Category Archives: Scrubs Magazine

The top 10 funniest explanations your patients have given you

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Sometimes patients just do some wonderfully weird stuff. From the crazy things they try when they’re alone to the odd things they tell you, our patients have been known to make us laugh on more than one occasion! We got to wondering about the explanations they give you for why they’re hospitalized in the first place and what, exactly, they’re doing right now—so we asked our Facebook fans for the funniest excuses and explanations their patients have tried to give them. Which of these have your patients used on you before?

The top 10 funniest explanations your patients have given you

1. An elderly woman came in because she had “fireballs of the universe.” She was very insistent! It took us a few to realize she had fibroids of the uterus! —Kathy Berg

2. Working a 28-day MICA program, we had to check in all belongings, since it’s an addiction unit. Imagine our surprise when we found a bunch of Viagra that a female patient had on check-in! When asked, she responded, “I’ll be damned if my ol’ man is going to be out cheating while I’m in here!” LOL! Sounded quite logical to us. —Tonya Snodgrass Hendershot

3. I had a patient refuse to use her O2 for fear of “getting addicted.” I told her, “Hon, that happened the second you were born; hold your breath and see how long you can go without it. Now put it on please?” She did! —Roxy Dengler-Hauck

4. In the ER, a patient came in with a carrot inside his rectum. When asked to explain, he said, “I fell over in the garden.” —Jodie Priestley

5. Cardiologist to patient: “You need to quit smoking.” Patient to cardiologist: “I will quit smoking 10 minutes after I am cremated.” Too funny. I don’t think the doc liked it too much… —Jodi Cacioppo Stoafer

6. I got a call from our local 911 dispatch stating that they had my patient on the phone, requesting a ride home. When I went back to her room and asked her why she would call them, she said it was because that’s how she got to the hospital, and figured that’s how she’d get home, too. I was thinking to myself, “Reeeeeeaaaaaally?” —Christina Hope Combs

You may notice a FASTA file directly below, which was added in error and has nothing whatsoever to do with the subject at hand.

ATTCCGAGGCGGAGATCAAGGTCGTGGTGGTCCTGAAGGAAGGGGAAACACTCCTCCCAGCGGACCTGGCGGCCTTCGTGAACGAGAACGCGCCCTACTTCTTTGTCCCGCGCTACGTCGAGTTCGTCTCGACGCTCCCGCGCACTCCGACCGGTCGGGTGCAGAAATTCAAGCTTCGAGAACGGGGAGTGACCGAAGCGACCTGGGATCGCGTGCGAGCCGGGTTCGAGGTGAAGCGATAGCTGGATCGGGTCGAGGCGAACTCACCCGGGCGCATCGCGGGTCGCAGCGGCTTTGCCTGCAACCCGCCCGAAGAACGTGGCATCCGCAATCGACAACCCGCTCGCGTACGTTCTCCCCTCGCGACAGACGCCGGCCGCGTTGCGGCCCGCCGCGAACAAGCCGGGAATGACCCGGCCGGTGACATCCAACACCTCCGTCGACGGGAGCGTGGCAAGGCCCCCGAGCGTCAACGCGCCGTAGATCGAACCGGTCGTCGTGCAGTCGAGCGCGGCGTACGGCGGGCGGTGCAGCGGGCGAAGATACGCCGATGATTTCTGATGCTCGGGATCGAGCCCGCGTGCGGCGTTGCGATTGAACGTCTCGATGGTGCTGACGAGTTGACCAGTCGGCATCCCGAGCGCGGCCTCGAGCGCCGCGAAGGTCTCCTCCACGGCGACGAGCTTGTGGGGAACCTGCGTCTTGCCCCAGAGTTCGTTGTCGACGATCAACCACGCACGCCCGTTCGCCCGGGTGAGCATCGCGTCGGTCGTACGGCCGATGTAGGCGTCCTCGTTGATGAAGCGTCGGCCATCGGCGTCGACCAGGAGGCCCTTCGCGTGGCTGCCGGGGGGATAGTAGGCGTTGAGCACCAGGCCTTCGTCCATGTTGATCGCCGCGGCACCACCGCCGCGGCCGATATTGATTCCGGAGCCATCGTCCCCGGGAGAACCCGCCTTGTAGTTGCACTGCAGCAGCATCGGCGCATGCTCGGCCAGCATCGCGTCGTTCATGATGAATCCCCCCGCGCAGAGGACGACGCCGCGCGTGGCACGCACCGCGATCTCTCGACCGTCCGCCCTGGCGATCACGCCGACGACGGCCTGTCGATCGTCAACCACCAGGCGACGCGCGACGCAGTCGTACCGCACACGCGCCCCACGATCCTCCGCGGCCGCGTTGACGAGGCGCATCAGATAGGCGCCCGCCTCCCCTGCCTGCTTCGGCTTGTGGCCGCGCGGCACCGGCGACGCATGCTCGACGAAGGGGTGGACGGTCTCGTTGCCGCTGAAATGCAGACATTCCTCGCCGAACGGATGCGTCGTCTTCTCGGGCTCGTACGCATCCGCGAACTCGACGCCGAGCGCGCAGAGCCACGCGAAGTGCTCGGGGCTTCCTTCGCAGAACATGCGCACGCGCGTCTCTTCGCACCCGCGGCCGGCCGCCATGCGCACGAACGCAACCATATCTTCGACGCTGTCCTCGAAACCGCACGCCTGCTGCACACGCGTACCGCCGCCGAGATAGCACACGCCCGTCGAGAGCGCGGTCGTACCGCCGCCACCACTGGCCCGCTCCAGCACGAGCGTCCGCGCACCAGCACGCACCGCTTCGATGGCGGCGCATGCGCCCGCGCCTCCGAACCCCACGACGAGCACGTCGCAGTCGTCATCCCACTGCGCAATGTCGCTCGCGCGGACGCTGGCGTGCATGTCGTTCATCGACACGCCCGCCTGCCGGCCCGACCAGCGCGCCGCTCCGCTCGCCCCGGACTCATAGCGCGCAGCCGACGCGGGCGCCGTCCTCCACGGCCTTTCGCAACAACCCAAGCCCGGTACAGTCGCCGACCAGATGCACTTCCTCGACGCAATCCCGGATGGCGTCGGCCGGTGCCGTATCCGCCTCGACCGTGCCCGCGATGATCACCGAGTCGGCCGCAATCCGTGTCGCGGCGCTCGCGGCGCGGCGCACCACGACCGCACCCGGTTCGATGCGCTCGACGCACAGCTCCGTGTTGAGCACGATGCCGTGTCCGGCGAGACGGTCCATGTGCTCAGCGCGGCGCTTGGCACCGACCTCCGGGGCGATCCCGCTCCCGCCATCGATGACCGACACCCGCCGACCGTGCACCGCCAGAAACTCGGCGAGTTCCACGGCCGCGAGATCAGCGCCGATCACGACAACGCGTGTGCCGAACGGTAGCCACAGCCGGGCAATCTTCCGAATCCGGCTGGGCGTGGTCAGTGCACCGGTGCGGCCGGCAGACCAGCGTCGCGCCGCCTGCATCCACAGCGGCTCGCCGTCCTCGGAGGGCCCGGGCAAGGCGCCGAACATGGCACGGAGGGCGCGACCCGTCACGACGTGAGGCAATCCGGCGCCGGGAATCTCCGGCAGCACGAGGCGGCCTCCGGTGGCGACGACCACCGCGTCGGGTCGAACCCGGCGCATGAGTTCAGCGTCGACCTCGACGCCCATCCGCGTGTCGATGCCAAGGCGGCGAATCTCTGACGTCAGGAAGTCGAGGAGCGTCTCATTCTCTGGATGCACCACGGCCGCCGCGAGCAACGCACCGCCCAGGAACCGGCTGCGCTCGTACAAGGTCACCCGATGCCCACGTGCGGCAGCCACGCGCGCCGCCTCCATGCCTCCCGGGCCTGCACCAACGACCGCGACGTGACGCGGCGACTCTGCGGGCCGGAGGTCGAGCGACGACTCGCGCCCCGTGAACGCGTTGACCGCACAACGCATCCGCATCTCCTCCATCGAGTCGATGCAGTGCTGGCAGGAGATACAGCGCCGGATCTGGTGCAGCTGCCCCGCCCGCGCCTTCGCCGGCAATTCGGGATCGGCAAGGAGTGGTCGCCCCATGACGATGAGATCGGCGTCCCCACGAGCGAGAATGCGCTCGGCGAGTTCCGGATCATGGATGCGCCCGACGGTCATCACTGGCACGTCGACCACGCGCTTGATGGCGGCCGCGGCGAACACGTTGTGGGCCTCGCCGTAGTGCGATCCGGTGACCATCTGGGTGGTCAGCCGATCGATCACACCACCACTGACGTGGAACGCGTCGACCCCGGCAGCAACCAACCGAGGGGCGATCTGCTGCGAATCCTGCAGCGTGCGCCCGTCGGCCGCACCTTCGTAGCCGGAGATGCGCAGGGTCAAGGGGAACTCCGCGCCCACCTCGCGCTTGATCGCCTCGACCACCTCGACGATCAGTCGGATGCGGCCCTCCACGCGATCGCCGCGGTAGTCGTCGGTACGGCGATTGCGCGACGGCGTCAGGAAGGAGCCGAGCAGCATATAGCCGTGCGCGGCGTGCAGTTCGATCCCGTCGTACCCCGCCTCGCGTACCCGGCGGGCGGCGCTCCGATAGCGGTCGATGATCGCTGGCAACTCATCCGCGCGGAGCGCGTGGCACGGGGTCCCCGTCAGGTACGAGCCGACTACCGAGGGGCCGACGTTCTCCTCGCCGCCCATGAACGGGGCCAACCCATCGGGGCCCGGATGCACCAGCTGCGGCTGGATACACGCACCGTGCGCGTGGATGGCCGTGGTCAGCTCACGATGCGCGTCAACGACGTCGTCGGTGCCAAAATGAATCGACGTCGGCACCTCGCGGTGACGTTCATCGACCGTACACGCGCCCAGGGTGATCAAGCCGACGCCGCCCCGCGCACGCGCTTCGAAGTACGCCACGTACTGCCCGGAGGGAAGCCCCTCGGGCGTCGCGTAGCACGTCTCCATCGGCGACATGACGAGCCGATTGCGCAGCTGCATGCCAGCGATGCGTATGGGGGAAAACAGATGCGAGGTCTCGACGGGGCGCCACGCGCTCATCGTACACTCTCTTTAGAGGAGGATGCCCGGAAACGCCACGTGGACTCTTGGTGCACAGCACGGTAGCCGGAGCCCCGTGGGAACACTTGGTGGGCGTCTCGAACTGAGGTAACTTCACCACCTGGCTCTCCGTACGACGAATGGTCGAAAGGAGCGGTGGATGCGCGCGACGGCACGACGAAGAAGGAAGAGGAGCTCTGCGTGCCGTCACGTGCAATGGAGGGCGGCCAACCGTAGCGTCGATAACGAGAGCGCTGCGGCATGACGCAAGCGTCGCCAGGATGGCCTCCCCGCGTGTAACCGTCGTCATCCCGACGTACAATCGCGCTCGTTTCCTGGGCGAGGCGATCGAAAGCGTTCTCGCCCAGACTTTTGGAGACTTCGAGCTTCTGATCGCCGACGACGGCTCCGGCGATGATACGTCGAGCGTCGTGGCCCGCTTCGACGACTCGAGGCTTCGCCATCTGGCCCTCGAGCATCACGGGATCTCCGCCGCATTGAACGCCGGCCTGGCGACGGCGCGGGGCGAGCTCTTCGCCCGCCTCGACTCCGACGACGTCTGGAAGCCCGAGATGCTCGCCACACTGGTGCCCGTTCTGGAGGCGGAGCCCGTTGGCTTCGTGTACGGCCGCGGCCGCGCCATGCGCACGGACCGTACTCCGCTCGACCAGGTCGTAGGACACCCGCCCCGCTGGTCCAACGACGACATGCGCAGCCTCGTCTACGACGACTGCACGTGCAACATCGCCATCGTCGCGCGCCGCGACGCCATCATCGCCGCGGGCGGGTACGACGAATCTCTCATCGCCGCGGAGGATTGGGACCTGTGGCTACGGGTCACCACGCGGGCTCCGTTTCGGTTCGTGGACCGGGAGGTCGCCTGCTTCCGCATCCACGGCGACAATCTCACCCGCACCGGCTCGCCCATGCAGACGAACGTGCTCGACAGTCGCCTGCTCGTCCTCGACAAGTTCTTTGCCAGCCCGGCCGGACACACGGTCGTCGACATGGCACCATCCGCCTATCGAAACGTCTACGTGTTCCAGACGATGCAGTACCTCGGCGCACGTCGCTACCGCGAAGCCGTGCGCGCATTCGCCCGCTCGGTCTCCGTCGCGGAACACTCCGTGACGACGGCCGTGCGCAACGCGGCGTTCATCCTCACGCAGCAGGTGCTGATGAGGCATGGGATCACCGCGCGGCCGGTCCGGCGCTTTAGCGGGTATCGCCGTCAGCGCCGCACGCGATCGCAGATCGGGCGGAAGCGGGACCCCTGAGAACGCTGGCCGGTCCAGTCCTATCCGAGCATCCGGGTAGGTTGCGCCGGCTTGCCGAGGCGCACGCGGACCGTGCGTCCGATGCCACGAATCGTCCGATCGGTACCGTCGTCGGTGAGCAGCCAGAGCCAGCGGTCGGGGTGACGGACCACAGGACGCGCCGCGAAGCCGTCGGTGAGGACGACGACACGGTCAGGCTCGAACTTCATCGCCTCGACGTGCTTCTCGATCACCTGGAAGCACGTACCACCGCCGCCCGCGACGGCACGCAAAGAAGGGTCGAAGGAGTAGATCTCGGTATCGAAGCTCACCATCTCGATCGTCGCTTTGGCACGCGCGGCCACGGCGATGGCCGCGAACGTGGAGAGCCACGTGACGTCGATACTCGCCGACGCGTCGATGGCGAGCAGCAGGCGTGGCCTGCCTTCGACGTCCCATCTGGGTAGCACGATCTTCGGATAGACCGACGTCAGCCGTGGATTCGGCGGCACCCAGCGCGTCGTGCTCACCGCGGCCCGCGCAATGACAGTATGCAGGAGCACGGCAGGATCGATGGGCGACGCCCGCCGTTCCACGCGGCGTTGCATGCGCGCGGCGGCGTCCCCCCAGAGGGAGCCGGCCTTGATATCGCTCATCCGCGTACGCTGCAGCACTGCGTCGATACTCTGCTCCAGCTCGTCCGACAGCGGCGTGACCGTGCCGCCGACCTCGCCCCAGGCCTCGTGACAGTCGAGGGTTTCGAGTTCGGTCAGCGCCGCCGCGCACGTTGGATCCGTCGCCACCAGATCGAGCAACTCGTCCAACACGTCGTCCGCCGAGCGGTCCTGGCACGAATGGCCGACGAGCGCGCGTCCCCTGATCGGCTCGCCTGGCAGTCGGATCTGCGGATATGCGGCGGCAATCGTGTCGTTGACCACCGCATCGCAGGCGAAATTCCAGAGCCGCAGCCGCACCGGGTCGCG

7. A patient who tested positive for cocaine said she was cleaning her bathroom and the cocaine must have been in the Comet…oh lordy. —Morgan Jarrard

8. I had a young male TBI patient saying that his sprinkler was sprinkling. I lifted up his sheet and noticed he was urinating…yep, his sprinkler was sprinkling all right. —Cherie Francis

9. In the NICU we had lots of transports from a smaller town in a neighboring state. I asked a young mother one time why we had so many babies from there. She said, “Well, we don’t have cable.” —Gayle Sherman

10. “Jesus told me to keep pressing the call button.” —Danielle Louque Arceneaux

What’s the funniest explanation or excuse a patient has ever tried to give you?

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5 lessons from nursing greats of the past

Source: – by Cynthia Dusseault – iStockphoto | Thinkstock

Many of those who have walked the hallowed halls of hospitals before you have forged unique paths in nursing history.

What lessons can you take from their journeys and their experiences?

Here are five lessons from five greats.

1. Strive for change when change is warranted. (Florence Nightingale)
Born to an aristocratic family, Florence Nightingale could have lived a life of leisure. To the dismay of her parents, she rejected many wealthy suitors as a young woman and decided to follow what she considered her divine calling: nursing. For the British Army, this was a good thing because when Nightingale went to Turkey in the mid-1850s to nurse British soldiers in an army hospital there, she was appalled by the sanitation conditions and rallied for change.

The military wasn’t pleased with her “criticism” of their procedures and basically ignored her at first. Using a contact at the The Times in London, Nightingale got an editor on board her cause, and when her concerns were publicized and subsequently received some attention from the government, she was permitted to make changes to improve sanitation in the army hospital.

This reduced the death rate of soldiers. For her entire nursing career, Nightingale continued to focus on hospital reform that improved conditions for patients. Rocking the boat when it’s in the best interest of your patients is a good thing.


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